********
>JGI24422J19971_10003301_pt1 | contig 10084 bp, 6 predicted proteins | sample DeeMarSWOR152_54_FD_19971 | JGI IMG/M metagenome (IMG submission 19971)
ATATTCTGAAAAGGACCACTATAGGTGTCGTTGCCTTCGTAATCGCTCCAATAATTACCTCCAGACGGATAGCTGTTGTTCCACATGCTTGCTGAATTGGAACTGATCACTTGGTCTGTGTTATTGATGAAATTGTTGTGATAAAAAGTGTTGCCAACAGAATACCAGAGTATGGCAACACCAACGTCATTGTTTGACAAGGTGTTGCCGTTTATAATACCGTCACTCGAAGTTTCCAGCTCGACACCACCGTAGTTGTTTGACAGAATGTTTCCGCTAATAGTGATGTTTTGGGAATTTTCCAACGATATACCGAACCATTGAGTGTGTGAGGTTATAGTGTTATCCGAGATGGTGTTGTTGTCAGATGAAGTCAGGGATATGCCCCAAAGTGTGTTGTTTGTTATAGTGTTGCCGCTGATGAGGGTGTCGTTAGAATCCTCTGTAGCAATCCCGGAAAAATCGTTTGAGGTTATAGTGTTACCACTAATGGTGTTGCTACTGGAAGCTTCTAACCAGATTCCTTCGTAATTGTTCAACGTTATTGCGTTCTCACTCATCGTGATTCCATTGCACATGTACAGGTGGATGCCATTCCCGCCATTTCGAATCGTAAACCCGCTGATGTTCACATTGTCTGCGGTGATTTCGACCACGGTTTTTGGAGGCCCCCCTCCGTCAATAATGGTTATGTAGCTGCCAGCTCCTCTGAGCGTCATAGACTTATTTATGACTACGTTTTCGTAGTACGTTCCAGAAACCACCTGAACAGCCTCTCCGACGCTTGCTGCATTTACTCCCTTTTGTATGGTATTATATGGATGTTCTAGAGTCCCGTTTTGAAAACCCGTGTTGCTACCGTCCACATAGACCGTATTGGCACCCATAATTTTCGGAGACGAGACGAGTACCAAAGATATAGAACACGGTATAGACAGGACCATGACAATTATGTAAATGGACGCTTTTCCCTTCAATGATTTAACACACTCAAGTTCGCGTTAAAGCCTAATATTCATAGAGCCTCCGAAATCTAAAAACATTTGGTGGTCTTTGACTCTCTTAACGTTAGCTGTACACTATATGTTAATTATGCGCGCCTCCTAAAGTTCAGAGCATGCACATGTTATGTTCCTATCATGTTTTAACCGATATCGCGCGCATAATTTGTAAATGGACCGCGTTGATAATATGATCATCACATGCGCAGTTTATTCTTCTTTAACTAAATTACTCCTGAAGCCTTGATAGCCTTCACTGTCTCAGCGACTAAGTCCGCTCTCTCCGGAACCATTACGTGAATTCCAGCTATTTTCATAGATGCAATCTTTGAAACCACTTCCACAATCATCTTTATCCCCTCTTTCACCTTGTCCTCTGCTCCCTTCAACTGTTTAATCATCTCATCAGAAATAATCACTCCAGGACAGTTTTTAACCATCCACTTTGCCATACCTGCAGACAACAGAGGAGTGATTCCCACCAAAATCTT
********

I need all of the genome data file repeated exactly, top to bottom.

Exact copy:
>JGI24422J19971_10003301_pt1 | contig 10084 bp, 6 predicted proteins | sample DeeMarSWOR152_54_FD_19971 | JGI IMG/M metagenome (IMG submission 19971)
ATATTCTGAAAAGGACCACTATAGGTGTCGTTGCCTTCGTAATCGCTCCAATAATTACCTCCAGACGGATAGCTGTTGTTCCACATGCTTGCTGAATTGGAACTGATCACTTGGTCTGTGTTATTGATGAAATTGTTGTGATAAAAAGTGTTGCCAACAGAATACCAGAGTATGGCAACACCAACGTCATTGTTTGACAAGGTGTTGCCGTTTATAATACCGTCACTCGAAGTTTCCAGCTCGACACCACCGTAGTTGTTTGACAGAATGTTTCCGCTAATAGTGATGTTTTGGGAATTTTCCAACGATATACCGAACCATTGAGTGTGTGAGGTTATAGTGTTATCCGAGATGGTGTTGTTGTCAGATGAAGTCAGGGATATGCCCCAAAGTGTGTTGTTTGTTATAGTGTTGCCGCTGATGAGGGTGTCGTTAGAATCCTCTGTAGCAATCCCGGAAAAATCGTTTGAGGTTATAGTGTTACCACTAATGGTGTTGCTACTGGAAGCTTCTAACCAGATTCCTTCGTAATTGTTCAACGTTATTGCGTTCTCACTCATCGTGATTCCATTGCACATGTACAGGTGGATGCCATTCCCGCCATTTCGAATCGTAAACCCGCTGATGTTCACATTGTCTGCGGTGATTTCGACCACGGTTTTTGGAGGCCCCCCTCCGTCAATAATGGTTATGTAGCTGCCAGCTCCTCTGAGCGTCATAGACTTATTTATGACTACGTTTTCGTAGTACGTTCCAGAAACCACCTGAACAGCCTCTCCGACGCTTGCTGCATTTACTCCCTTTTGTATGGTATTATATGGATGTTCTAGAGTCCCGTTTTGAAAACCCGTGTTGCTACCGTCCACATAGACCGTATTGGCACCCATAATTTTCGGAGACGAGACGAGTACCAAAGATATAGAACACGGTATAGACAGGACCATGACAATTATGTAAATGGACGCTTTTCCCTTCAATGATTTAACACACTCAAGTTCGCGTTAAAGCCTAATATTCATAGAGCCTCCGAAATCTAAAAACATTTGGTGGTCTTTGACTCTCTTAACGTTAGCTGTACACTATATGTTAATTATGCGCGCCTCCTAAAGTTCAGAGCATGCACATGTTATGTTCCTATCATGTTTTAACCGATATCGCGCGCATAATTTGTAAATGGACCGCGTTGATAATATGATCATCACATGCGCAGTTTATTCTTCTTTAACTAAATTACTCCTGAAGCCTTGATAGCCTTCACTGTCTCAGCGACTAAGTCCGCTCTCTCCGGAACCATTACGTGAATTCCAGCTATTTTCATAGATGCAATCTTTGAAACCACTTCCACAATCATCTTTATCCCCTCTTTCACCTTGTCCTCTGCTCCCTTCAACTGTTTAATCATCTCATCAGAAATAATCACTCCAGGACAGTTTTTAACCATCCACTTTGCCATACCTGCAGACAACAGAGGAGTGATTCCCACCAAAATCTT